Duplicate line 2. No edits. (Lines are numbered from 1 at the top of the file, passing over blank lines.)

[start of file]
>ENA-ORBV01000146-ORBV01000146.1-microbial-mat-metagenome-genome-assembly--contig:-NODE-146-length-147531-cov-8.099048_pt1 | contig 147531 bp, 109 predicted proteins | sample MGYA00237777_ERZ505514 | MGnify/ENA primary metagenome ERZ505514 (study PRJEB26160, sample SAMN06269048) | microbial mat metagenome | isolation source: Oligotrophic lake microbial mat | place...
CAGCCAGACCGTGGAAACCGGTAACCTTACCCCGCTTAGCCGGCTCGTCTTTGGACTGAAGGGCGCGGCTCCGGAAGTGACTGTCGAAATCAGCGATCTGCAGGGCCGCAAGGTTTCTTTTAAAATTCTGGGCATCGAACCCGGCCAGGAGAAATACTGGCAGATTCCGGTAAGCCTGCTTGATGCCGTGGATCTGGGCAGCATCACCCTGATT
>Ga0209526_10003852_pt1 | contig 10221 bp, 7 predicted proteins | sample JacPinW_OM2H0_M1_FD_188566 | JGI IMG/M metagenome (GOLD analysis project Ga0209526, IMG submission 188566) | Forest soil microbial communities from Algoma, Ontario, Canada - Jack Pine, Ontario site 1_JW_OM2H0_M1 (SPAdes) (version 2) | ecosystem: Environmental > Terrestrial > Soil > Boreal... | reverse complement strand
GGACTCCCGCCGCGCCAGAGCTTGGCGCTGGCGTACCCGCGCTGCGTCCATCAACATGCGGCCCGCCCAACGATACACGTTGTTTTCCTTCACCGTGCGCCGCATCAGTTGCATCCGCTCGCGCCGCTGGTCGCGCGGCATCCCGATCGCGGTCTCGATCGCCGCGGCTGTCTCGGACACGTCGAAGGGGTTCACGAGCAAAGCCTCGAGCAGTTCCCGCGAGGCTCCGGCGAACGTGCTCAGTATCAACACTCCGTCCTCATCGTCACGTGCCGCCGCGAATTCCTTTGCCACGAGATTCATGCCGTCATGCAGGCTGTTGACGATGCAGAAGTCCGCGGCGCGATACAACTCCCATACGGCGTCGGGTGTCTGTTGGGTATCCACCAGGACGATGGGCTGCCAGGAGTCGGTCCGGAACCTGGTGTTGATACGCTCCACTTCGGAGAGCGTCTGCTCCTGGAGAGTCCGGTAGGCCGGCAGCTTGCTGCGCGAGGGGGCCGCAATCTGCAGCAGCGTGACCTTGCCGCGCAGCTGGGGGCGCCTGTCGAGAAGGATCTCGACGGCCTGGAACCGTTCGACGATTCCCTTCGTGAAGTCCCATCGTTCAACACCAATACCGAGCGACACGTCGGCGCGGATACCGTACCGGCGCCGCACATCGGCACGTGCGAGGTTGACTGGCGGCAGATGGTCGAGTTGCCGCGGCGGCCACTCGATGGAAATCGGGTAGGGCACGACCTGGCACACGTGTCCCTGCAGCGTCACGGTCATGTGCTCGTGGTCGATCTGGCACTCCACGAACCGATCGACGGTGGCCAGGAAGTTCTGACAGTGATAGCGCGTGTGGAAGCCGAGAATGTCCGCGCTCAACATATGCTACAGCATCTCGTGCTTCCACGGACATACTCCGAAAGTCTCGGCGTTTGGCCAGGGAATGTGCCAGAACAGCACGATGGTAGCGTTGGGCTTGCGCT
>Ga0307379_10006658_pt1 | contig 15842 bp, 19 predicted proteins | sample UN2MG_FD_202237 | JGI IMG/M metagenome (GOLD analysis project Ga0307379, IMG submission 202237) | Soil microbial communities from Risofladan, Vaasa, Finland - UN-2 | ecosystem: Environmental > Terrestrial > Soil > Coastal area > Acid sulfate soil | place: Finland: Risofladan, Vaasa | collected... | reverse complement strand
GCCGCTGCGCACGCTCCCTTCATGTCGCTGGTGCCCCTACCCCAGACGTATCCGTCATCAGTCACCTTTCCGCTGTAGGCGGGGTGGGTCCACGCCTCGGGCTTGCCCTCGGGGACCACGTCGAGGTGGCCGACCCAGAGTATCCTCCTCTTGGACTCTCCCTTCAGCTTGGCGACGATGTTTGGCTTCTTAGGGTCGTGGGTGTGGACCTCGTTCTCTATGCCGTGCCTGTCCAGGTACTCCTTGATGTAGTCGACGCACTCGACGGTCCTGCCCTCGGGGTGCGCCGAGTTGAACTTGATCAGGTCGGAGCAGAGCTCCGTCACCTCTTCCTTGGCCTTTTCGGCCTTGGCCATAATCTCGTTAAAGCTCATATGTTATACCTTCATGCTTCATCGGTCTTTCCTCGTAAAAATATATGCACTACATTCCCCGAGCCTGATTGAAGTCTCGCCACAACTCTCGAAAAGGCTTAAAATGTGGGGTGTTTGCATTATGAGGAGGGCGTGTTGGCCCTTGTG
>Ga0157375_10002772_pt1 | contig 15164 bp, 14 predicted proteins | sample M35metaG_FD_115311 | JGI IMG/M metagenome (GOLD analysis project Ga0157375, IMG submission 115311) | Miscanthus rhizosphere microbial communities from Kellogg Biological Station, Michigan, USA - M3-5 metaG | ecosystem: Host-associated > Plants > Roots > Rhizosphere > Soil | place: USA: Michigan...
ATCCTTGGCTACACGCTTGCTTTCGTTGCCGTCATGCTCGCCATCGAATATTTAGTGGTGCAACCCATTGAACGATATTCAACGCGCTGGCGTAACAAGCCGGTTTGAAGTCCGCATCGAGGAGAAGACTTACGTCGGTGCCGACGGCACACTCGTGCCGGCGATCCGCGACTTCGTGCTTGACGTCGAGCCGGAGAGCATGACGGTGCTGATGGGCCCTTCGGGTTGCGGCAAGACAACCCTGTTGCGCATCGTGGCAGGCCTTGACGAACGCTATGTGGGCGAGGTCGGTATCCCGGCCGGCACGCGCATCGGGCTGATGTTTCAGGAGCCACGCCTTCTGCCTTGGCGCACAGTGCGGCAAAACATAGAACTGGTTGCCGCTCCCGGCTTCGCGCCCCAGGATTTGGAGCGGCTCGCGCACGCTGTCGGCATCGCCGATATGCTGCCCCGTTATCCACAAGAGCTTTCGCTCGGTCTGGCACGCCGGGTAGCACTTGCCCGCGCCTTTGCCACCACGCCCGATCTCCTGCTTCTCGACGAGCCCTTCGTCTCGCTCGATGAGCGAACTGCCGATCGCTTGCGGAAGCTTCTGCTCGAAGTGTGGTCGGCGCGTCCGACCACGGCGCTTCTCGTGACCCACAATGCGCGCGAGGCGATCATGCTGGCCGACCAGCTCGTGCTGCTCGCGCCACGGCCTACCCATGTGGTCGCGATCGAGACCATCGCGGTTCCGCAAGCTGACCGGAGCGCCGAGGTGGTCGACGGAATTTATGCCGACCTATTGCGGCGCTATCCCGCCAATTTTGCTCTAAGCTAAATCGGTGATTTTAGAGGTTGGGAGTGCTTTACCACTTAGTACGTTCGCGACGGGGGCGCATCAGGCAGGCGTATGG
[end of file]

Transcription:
CAGCCAGACCGTGGAAACCGGTAACCTTACCCCGCTTAGCCGGCTCGTCTTTGGACTGAAGGGCGCGGCTCCGGAAGTGACTGTCGAAATCAGCGATCTGCAGGGCCGCAAGGTTTCTTTTAAAATTCTGGGCATCGAACCCGGCCAGGAGAAATACTGGCAGATTCCGGTAAGCCTGCTTGATGCCGTGGATCTGGGCAGCATCACCCTGATT